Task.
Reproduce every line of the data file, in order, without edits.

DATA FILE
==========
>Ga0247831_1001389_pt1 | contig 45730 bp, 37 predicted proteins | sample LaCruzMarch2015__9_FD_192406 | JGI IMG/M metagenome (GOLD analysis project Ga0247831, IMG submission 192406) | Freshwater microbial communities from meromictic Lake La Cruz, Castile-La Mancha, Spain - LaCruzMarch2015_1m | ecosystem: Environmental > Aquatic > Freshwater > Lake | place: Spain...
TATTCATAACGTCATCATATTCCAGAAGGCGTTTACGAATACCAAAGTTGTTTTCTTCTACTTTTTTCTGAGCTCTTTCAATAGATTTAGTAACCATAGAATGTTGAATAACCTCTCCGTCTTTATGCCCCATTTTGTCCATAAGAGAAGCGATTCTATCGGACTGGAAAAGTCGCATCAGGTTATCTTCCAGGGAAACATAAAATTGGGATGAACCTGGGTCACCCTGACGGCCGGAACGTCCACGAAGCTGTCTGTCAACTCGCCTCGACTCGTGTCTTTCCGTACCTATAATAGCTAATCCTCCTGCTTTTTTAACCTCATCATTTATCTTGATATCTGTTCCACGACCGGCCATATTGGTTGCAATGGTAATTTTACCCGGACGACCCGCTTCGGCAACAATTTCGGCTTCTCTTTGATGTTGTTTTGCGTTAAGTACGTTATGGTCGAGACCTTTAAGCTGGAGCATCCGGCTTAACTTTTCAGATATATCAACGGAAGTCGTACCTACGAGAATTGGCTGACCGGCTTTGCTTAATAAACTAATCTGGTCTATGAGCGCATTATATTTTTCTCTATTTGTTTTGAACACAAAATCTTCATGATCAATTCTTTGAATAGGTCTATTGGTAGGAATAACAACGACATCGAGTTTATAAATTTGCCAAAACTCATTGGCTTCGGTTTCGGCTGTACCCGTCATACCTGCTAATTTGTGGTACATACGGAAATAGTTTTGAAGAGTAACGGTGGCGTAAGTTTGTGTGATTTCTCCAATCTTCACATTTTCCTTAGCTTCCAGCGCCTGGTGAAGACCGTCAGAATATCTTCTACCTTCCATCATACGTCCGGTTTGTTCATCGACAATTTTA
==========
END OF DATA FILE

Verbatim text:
>Ga0247831_1001389_pt1 | contig 45730 bp, 37 predicted proteins | sample LaCruzMarch2015__9_FD_192406 | JGI IMG/M metagenome (GOLD analysis project Ga0247831, IMG submission 192406) | Freshwater microbial communities from meromictic Lake La Cruz, Castile-La Mancha, Spain - LaCruzMarch2015_1m | ecosystem: Environmental > Aquatic > Freshwater > Lake | place: Spain...
TATTCATAACGTCATCATATTCCAGAAGGCGTTTACGAATACCAAAGTTGTTTTCTTCTACTTTTTTCTGAGCTCTTTCAATAGATTTAGTAACCATAGAATGTTGAATAACCTCTCCGTCTTTATGCCCCATTTTGTCCATAAGAGAAGCGATTCTATCGGACTGGAAAAGTCGCATCAGGTTATCTTCCAGGGAAACATAAAATTGGGATGAACCTGGGTCACCCTGACGGCCGGAACGTCCACGAAGCTGTCTGTCAACTCGCCTCGACTCGTGTCTTTCCGTACCTATAATAGCTAATCCTCCTGCTTTTTTAACCTCATCATTTATCTTGATATCTGTTCCACGACCGGCCATATTGGTTGCAATGGTAATTTTACCCGGACGACCCGCTTCGGCAACAATTTCGGCTTCTCTTTGATGTTGTTTTGCGTTAAGTACGTTATGGTCGAGACCTTTAAGCTGGAGCATCCGGCTTAACTTTTCAGATATATCAACGGAAGTCGTACCTACGAGAATTGGCTGACCGGCTTTGCTTAATAAACTAATCTGGTCTATGAGCGCATTATATTTTTCTCTATTTGTTTTGAACACAAAATCTTCATGATCAATTCTTTGAATAGGTCTATTGGTAGGAATAACAACGACATCGAGTTTATAAATTTGCCAAAACTCATTGGCTTCGGTTTCGGCTGTACCCGTCATACCTGCTAATTTGTGGTACATACGGAAATAGTTTTGAAGAGTAACGGTGGCGTAAGTTTGTGTGATTTCTCCAATCTTCACATTTTCCTTAGCTTCCAGCGCCTGGTGAAGACCGTCAGAATATCTTCTACCTTCCATCATACGTCCGGTTTGTTCATCGACAATTTTA